Sandra Marco Colino, Niamh Dunne, Knut Fournier, Sofia Pais, Derek Ritzmann ‘The Lundbeck case and the Concept of Potential Competition’ (2017) Concurrences n° 2-2017

This paper – which can be found here – contains the reflections of a number of legal scholars about European decisions regarding reverse settlement payments (also known as “pay for delay” agreements). Reverse settlement payments consist of payments by the owner of IP rights to entities that are challenging such rights in court – and they are particularly important in the pharmaceutical sector, where producers of generic drugs may challenge the IP of branded drugs, and the owner of the drug may pay the generics’ company not to challenge his/her/its IP (and, thus, not to enter the market). As noted in the introduction: “Schemes of this nature are bound to set off alarm bells in the mind of the antitrust erudite. Delaying the entry of would-be competitors would almost certainly entail pushing back the benefits typically derived from a competitive market, the very ones that competition law was designed to protect. And yet the fact remains that, when reverse payment agreements are entered…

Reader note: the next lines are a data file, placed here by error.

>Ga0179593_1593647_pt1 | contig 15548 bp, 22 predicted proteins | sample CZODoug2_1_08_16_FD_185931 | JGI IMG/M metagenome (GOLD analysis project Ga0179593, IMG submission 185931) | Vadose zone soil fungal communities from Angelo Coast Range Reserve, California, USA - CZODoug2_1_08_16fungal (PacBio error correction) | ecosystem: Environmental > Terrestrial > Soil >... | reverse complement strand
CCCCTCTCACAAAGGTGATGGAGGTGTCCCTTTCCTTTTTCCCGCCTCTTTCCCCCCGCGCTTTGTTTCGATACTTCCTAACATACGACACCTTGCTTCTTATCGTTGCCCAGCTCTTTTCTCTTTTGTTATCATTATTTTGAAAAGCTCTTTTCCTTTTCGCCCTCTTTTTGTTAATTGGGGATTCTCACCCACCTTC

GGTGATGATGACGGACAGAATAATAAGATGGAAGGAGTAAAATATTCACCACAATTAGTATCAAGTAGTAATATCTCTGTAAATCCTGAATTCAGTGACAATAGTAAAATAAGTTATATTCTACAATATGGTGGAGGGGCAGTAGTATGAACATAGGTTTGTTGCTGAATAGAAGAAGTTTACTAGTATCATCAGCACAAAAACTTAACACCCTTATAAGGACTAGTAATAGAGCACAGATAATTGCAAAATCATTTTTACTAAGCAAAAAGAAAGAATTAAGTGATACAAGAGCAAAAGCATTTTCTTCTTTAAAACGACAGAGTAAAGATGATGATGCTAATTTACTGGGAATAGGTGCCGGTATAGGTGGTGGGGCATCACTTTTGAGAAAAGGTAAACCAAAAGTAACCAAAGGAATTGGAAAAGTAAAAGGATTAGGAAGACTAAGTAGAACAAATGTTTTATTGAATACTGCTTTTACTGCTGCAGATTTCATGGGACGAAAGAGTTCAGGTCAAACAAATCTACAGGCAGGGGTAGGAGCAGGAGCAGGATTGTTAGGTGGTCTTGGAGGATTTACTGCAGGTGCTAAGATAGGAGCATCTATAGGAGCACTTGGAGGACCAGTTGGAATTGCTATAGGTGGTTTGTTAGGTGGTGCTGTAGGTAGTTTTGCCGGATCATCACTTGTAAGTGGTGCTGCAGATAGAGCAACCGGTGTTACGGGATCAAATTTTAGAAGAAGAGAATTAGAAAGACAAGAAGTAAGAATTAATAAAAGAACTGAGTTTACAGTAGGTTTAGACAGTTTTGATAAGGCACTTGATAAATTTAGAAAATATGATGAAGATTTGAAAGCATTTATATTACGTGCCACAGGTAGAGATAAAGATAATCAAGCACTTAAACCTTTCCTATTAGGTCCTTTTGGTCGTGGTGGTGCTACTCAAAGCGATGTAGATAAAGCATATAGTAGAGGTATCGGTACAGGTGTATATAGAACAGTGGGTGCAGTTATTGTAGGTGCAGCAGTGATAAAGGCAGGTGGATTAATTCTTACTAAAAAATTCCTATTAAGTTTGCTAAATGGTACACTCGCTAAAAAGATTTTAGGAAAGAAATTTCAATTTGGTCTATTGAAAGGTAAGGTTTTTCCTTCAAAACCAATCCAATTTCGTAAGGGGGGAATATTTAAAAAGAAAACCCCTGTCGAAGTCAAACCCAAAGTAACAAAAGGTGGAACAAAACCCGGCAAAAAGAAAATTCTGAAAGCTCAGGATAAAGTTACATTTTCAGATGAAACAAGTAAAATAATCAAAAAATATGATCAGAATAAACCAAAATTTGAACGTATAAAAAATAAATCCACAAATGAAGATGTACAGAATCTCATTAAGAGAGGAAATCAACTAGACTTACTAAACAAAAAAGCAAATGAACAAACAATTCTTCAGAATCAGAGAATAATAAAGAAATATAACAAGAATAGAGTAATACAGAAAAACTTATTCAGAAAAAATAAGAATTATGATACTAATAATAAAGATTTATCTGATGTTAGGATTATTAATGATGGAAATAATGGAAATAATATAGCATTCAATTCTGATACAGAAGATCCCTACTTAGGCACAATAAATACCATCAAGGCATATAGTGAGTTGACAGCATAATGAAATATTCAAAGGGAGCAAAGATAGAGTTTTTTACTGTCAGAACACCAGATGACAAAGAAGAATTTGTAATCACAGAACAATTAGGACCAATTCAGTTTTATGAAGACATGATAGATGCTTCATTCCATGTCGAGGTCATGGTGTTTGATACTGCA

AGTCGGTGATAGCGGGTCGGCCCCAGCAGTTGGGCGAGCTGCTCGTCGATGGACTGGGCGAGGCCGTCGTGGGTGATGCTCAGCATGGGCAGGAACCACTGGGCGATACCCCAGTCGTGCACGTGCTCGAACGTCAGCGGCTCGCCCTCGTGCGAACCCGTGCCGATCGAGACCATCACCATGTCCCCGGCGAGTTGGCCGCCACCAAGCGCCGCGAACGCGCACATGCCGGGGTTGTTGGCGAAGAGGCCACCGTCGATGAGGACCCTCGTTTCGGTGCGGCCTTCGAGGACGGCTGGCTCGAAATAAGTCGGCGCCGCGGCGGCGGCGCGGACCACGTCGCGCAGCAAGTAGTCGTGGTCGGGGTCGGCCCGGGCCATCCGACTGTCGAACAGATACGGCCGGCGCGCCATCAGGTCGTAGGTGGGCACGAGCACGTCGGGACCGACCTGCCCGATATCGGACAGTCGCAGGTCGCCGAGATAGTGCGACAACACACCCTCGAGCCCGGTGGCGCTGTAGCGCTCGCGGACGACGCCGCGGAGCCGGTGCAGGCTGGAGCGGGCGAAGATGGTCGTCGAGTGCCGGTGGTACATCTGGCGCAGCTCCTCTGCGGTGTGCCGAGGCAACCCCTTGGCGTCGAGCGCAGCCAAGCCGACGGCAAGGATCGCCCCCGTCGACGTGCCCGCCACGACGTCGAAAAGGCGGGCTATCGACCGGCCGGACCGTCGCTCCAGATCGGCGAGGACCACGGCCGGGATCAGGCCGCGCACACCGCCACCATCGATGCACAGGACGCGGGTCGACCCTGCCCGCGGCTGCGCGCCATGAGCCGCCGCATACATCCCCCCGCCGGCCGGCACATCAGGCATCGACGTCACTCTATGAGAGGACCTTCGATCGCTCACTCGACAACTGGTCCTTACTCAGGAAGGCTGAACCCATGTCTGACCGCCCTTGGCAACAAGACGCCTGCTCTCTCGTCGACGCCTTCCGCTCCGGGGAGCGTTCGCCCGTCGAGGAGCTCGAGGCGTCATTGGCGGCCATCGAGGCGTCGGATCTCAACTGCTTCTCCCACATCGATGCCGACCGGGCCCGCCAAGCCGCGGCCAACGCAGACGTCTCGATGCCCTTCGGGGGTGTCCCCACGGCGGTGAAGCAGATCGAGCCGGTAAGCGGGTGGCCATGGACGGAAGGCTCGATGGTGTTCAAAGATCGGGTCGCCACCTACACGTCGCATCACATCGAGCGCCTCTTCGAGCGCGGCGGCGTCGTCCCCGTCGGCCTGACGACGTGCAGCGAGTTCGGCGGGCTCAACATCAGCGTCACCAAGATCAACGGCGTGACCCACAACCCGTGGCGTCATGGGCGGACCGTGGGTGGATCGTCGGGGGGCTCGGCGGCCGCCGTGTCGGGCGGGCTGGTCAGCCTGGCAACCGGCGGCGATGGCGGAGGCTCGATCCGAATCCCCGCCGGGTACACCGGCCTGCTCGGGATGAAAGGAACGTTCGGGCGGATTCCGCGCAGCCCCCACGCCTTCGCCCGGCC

Patrick Actis Perinetto and Natalia Latronico ‘The Bitter Medicine: Competition Law and Parallel Trade in the Pharmaceutical Sector’ (2017) World Competition 40(10 93

This article – which you can find here – is a rather straightforward piece on restrictions on parallel trade of pharmaceutical products as a competition law infringement. It begins by analysing the most relevant features of parallel trade in the pharmaceutical sector. In Europe, a prohibition of restrictions on cross-border trade under EU competition law is coupled with the fact that the main purchaser of pharmaceuticals are the member states, which are free to adopt their own approach with respect to pricing and public reimbursement. Given the resulting price differentials between member states, parallel trade occurs as wholesalers take advantage of the arbitrage possibilities by exporting products from a low-price country to a high-price one and pocketing the margins. Having established this, the paper moves into reviewing the main strategies used by companies to counter such parallel trade. Such practices include refusal to deal/prohibition of exports, vertical integration, quota systems and dual pricing schemes. The paper identifies each strategy in turn,…